The idea of God in the light of recent philosophy- by Andrew Pringle-Pattison

The idea of God in the light of recent philosophy

The idea of God in the light of recent philosophy

In the present case, when contemporary discussion on the fundamental questions of philosophy and religion is peculiarly active, the necessity is almost imposed upon a writer of defining his own position by reference to divergent views and other forms of statement. 

And I venture to think that the value of his work is thereby increased; for only by such mutual criticism, and the resulting definition of the points of difference, can we advance towards a common understanding. 

Readers of this volume will note the prominence given to Professor Bosanquet's impressive statement of the Idealistic position in the two volumes of his Gifford Lectures in the University of Edinburgh. I found it especially instructive, from time to time, to make Professor Bosanquet's treatment my point of departure, because, along with a large amount of general agreement, there was at certain points a difference of emphasis, to say the least, in our ways of holding the Idealistic creed. 

The lecture on ' The Criterion of Value ' and the two lectures on ' The Absolute and the Finite Individual ' may be mentioned as examples of what I mean. It is possible that some readers may think that I have drawn too frequently upon the poets. That is perhaps a question of temperament. But my procedure was, at any rate, quite deliberate, for I accept Wordsworth's description of poetry as ' the breath and finer spirit of all knowledge ', and I am even ready to be persuaded by Mr Yeats that ' whatever of philosophy has been made poetry is alone permanent ',

In concluding this preface, I desire to thank the Senatus of the University of Aberdeen for the honour they did me in appointing me to the Lectureship. It has enabled me to bring together the reflections of many years, and I have striven, in return, to give them my best. To my brother, Professor James Seth, who read the lectures in manuscript, and to Professor H. R. Mackintosh, of New College, Edinburgh, and Mr H. F. Hallett, M.A., who read the whole in proof, my warm thanks are also due for their ready help and valuable suggestions. University of Edinburgh, December 20, 1916.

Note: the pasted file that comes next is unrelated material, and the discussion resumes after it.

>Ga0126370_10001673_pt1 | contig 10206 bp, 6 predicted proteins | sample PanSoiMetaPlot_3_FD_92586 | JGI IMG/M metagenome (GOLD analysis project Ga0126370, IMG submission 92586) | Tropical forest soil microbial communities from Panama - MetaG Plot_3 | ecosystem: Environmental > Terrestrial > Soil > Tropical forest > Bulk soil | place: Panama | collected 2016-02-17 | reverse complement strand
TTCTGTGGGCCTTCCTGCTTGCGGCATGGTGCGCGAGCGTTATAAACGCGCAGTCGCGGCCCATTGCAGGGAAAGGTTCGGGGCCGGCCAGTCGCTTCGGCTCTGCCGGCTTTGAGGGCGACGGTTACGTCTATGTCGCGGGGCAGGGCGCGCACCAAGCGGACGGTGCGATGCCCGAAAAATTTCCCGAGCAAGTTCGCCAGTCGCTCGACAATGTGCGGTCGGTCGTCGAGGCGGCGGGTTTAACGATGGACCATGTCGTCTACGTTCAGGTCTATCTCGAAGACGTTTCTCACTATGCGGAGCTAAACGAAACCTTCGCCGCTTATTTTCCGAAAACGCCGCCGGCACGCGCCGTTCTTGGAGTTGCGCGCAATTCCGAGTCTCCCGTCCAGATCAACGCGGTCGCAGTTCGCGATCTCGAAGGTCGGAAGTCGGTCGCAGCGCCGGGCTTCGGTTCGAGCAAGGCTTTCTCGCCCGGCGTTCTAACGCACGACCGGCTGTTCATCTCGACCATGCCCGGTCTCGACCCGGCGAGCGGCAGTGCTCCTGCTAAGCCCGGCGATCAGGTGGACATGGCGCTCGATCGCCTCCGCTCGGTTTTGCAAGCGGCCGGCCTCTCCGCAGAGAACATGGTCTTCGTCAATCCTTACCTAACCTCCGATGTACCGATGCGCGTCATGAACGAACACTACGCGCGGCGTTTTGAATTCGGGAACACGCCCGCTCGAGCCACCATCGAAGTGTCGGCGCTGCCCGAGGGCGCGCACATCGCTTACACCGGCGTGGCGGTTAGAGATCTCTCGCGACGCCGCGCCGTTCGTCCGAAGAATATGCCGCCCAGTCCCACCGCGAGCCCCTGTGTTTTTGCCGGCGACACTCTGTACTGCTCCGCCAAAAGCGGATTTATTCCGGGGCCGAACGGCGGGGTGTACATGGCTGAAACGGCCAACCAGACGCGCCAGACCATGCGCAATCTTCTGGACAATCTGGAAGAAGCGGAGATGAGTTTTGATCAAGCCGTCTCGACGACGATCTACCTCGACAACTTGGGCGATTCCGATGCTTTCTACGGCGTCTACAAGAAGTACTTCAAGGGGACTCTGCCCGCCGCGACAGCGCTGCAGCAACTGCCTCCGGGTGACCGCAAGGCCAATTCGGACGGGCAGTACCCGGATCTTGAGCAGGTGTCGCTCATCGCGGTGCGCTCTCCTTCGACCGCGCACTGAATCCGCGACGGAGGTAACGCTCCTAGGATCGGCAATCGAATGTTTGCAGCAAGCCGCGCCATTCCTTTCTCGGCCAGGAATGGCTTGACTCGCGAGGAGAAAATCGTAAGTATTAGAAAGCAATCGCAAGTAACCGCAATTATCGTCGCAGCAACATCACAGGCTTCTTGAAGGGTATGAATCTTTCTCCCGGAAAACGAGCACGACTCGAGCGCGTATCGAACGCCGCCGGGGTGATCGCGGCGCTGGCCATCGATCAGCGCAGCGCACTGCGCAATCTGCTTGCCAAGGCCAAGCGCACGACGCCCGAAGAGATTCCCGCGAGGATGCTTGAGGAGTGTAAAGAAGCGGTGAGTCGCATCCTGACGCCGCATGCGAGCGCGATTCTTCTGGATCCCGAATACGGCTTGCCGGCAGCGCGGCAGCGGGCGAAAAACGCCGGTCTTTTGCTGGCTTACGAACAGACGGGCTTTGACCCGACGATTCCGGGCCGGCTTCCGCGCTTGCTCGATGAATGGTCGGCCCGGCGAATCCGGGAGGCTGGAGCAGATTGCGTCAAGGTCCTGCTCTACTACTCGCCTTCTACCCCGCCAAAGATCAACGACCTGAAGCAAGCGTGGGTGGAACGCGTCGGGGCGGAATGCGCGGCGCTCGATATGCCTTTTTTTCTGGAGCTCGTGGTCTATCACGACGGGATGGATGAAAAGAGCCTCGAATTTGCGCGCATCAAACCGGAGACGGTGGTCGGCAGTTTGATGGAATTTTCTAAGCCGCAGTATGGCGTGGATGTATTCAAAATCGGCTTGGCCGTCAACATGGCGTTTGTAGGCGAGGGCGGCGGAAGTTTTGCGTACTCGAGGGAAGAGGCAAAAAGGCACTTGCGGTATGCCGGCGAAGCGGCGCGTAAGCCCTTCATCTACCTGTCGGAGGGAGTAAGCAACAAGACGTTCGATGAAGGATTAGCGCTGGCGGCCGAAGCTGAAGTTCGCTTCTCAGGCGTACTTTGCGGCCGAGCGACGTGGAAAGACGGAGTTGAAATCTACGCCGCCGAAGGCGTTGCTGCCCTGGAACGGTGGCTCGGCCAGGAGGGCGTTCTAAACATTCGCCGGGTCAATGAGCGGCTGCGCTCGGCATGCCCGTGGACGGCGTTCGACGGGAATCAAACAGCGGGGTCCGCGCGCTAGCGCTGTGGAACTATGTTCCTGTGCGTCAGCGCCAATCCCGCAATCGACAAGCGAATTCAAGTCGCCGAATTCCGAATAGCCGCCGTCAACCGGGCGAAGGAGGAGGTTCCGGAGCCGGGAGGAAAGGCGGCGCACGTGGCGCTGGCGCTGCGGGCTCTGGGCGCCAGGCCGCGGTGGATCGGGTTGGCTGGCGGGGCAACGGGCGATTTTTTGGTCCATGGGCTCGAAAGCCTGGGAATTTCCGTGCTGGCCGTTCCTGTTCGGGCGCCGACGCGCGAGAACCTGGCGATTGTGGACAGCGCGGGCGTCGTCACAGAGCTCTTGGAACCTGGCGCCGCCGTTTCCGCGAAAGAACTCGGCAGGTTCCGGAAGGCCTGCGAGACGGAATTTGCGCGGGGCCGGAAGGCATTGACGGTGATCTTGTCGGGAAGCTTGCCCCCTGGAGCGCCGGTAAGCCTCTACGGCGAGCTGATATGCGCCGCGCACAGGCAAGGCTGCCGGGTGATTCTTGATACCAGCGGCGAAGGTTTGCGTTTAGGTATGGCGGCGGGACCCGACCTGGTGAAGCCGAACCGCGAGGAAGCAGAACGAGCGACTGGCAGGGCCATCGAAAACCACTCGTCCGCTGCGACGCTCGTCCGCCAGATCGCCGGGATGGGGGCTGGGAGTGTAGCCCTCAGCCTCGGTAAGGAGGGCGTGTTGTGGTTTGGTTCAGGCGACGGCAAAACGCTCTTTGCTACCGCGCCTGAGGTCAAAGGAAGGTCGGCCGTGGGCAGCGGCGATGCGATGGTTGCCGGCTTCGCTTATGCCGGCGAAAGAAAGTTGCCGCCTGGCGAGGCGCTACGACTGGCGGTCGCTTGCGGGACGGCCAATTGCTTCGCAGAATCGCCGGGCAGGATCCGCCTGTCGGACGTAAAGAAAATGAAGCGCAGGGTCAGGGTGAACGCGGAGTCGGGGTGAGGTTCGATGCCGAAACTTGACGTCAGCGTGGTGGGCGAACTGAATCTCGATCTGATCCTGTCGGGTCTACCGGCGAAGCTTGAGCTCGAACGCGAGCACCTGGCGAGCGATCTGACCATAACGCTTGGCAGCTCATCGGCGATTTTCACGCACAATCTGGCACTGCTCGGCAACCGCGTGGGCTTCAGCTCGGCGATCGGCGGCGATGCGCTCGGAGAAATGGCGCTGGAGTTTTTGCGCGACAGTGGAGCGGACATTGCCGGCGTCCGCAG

The reception accorded to these Lectures encourages me to hope that the book may continue to be found of service for some time. The call for a new edition has come while publishers are still hampered by difficulties of production and by the accumulations of the war. In these circum- stances, it has been decided to print the present edition from the plates of the American edition issued in 1917. This has made it impossible to introduce into the text more than verbal corrections, but I have been able to add, by way of the appendix, a few supplementary notes referring to the more important criticisms and discussions to which the volume has given rise. Any attempt at mediation in a difficult dispute is necessarily exposed to attack from both sides, and this has happened to my attempt, in the second series of Lectures, to balance the claims of the Absolute and the individual or of monism and pluralism. But I have met with nothing to shake my confidence in the fundamental positions and lines of argument to which I had committed myself.

Some contents:

Reasons for beginning with Hume I
The importance attached to the ' Dialogues ' by Hume himself 2
The question debated is not ' the Being but only the Nature of the Deity' .... 6
Demea's attempt to base religious faith on philosophical scepticism . . . . . . .7
The a priori argument dismissed .... . . 8
The concentration of the discussion on the argument from design 9
The criticisms of Philo and his anticipation of modern points of view ... ... II
Hume's tenacious adherence to the ' speculative tenet of theism ' . . . . 14
The contrast between the order of nature and the record of human history 16
The hypothesis of a finite God suggested but set aside .... 19
Surrender of the moral attributes 20
The insignificant character of the conclusion 21
Hume's conclusion determined by the restricted nature of his premisses .... 24
Kant's analysis of moral experience . . . 26
The idea of value or worth: the goodwill . ... 27
' A realm of ends ': teleological view of the world of nature. 28
The ' postulates ' of God and immortality . . 31
Defects of Kant's statement ... -34
The doctrine of the self-legislative will ... 36
The idea of value in Kant's successors and throughout the nineteenth century 38

book details :
  • Author::Andrew Seth Pringle-Pattison
  • Publication date:1920
  • Company: New York, London [etc.] : Oxford University Press

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